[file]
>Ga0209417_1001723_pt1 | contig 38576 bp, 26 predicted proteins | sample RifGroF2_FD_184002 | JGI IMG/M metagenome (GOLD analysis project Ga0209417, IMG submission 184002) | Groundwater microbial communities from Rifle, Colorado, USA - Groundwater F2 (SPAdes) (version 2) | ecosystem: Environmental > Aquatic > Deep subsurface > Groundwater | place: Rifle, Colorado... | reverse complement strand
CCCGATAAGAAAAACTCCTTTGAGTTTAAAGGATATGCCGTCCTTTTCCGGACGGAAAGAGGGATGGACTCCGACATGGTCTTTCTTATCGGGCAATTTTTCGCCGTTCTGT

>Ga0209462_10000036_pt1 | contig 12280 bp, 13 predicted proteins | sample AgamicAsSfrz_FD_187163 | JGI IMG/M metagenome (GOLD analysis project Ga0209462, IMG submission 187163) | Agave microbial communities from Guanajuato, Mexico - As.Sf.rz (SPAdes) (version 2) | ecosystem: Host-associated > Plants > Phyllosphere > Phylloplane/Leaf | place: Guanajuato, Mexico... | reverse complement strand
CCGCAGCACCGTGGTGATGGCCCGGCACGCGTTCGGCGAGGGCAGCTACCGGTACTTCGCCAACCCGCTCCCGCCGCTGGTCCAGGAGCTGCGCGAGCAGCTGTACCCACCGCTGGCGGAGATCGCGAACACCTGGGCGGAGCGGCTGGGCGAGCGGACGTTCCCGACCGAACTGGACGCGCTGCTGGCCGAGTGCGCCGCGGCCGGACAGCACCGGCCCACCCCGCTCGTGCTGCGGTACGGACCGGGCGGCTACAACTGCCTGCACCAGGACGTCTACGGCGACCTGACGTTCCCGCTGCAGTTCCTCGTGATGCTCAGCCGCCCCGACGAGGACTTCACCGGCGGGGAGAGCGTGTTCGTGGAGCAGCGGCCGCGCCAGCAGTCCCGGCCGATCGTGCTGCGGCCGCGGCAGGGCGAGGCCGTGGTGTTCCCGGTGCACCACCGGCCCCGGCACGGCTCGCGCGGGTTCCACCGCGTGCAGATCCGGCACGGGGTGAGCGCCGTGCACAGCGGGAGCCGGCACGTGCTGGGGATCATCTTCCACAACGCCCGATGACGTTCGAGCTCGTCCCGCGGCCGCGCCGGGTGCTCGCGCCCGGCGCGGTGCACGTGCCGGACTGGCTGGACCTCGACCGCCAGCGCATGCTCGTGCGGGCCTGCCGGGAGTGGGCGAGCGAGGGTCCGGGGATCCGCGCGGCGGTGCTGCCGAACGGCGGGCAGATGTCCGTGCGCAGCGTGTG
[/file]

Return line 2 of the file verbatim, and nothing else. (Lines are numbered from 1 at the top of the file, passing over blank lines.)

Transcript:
CCCGATAAGAAAAACTCCTTTGAGTTTAAAGGATATGCCGTCCTTTTCCGGACGGAAAGAGGGATGGACTCCGACATGGTCTTTCTTATCGGGCAATTTTTCGCCGTTCTGT